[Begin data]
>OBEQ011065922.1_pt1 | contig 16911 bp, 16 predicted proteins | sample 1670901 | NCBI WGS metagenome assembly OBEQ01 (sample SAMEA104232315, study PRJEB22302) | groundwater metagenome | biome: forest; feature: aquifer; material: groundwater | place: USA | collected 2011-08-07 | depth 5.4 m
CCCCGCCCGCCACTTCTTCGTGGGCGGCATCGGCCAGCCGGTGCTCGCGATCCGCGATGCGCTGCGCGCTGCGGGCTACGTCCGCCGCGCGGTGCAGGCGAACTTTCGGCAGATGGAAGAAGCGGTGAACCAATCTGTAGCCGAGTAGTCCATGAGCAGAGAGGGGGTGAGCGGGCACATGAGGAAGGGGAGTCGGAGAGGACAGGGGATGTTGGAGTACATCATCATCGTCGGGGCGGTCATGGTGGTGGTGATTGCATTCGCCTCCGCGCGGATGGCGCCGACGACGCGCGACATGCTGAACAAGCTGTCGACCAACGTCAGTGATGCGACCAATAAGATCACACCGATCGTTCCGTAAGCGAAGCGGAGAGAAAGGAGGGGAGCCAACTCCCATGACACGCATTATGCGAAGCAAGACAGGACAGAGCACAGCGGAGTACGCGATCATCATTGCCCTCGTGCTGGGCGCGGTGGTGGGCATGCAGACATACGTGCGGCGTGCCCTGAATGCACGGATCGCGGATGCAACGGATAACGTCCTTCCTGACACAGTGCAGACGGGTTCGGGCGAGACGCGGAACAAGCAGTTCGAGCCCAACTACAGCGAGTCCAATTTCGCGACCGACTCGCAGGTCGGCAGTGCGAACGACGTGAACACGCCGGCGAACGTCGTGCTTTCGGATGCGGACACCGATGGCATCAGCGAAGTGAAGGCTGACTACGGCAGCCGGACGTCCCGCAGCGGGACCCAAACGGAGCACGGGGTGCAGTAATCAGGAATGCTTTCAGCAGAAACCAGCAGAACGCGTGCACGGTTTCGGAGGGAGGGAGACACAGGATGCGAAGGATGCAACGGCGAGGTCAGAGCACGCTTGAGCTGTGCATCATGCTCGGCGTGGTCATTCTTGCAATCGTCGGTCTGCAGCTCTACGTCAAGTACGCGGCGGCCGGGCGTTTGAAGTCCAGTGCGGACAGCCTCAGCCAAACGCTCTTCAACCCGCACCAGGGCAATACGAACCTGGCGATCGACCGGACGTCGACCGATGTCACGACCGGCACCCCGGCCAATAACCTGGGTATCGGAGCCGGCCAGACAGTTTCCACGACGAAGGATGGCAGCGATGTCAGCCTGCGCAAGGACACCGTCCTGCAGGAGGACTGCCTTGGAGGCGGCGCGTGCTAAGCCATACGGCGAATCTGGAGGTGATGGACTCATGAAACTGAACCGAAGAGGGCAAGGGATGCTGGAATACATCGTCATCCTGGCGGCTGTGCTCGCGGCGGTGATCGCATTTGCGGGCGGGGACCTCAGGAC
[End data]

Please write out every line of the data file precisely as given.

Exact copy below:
>OBEQ011065922.1_pt1 | contig 16911 bp, 16 predicted proteins | sample 1670901 | NCBI WGS metagenome assembly OBEQ01 (sample SAMEA104232315, study PRJEB22302) | groundwater metagenome | biome: forest; feature: aquifer; material: groundwater | place: USA | collected 2011-08-07 | depth 5.4 m
CCCCGCCCGCCACTTCTTCGTGGGCGGCATCGGCCAGCCGGTGCTCGCGATCCGCGATGCGCTGCGCGCTGCGGGCTACGTCCGCCGCGCGGTGCAGGCGAACTTTCGGCAGATGGAAGAAGCGGTGAACCAATCTGTAGCCGAGTAGTCCATGAGCAGAGAGGGGGTGAGCGGGCACATGAGGAAGGGGAGTCGGAGAGGACAGGGGATGTTGGAGTACATCATCATCGTCGGGGCGGTCATGGTGGTGGTGATTGCATTCGCCTCCGCGCGGATGGCGCCGACGACGCGCGACATGCTGAACAAGCTGTCGACCAACGTCAGTGATGCGACCAATAAGATCACACCGATCGTTCCGTAAGCGAAGCGGAGAGAAAGGAGGGGAGCCAACTCCCATGACACGCATTATGCGAAGCAAGACAGGACAGAGCACAGCGGAGTACGCGATCATCATTGCCCTCGTGCTGGGCGCGGTGGTGGGCATGCAGACATACGTGCGGCGTGCCCTGAATGCACGGATCGCGGATGCAACGGATAACGTCCTTCCTGACACAGTGCAGACGGGTTCGGGCGAGACGCGGAACAAGCAGTTCGAGCCCAACTACAGCGAGTCCAATTTCGCGACCGACTCGCAGGTCGGCAGTGCGAACGACGTGAACACGCCGGCGAACGTCGTGCTTTCGGATGCGGACACCGATGGCATCAGCGAAGTGAAGGCTGACTACGGCAGCCGGACGTCCCGCAGCGGGACCCAAACGGAGCACGGGGTGCAGTAATCAGGAATGCTTTCAGCAGAAACCAGCAGAACGCGTGCACGGTTTCGGAGGGAGGGAGACACAGGATGCGAAGGATGCAACGGCGAGGTCAGAGCACGCTTGAGCTGTGCATCATGCTCGGCGTGGTCATTCTTGCAATCGTCGGTCTGCAGCTCTACGTCAAGTACGCGGCGGCCGGGCGTTTGAAGTCCAGTGCGGACAGCCTCAGCCAAACGCTCTTCAACCCGCACCAGGGCAATACGAACCTGGCGATCGACCGGACGTCGACCGATGTCACGACCGGCACCCCGGCCAATAACCTGGGTATCGGAGCCGGCCAGACAGTTTCCACGACGAAGGATGGCAGCGATGTCAGCCTGCGCAAGGACACCGTCCTGCAGGAGGACTGCCTTGGAGGCGGCGCGTGCTAAGCCATACGGCGAATCTGGAGGTGATGGACTCATGAAACTGAACCGAAGAGGGCAAGGGATGCTGGAATACATCGTCATCCTGGCGGCTGTGCTCGCGGCGGTGATCGCATTTGCGGGCGGGGACCTCAGGAC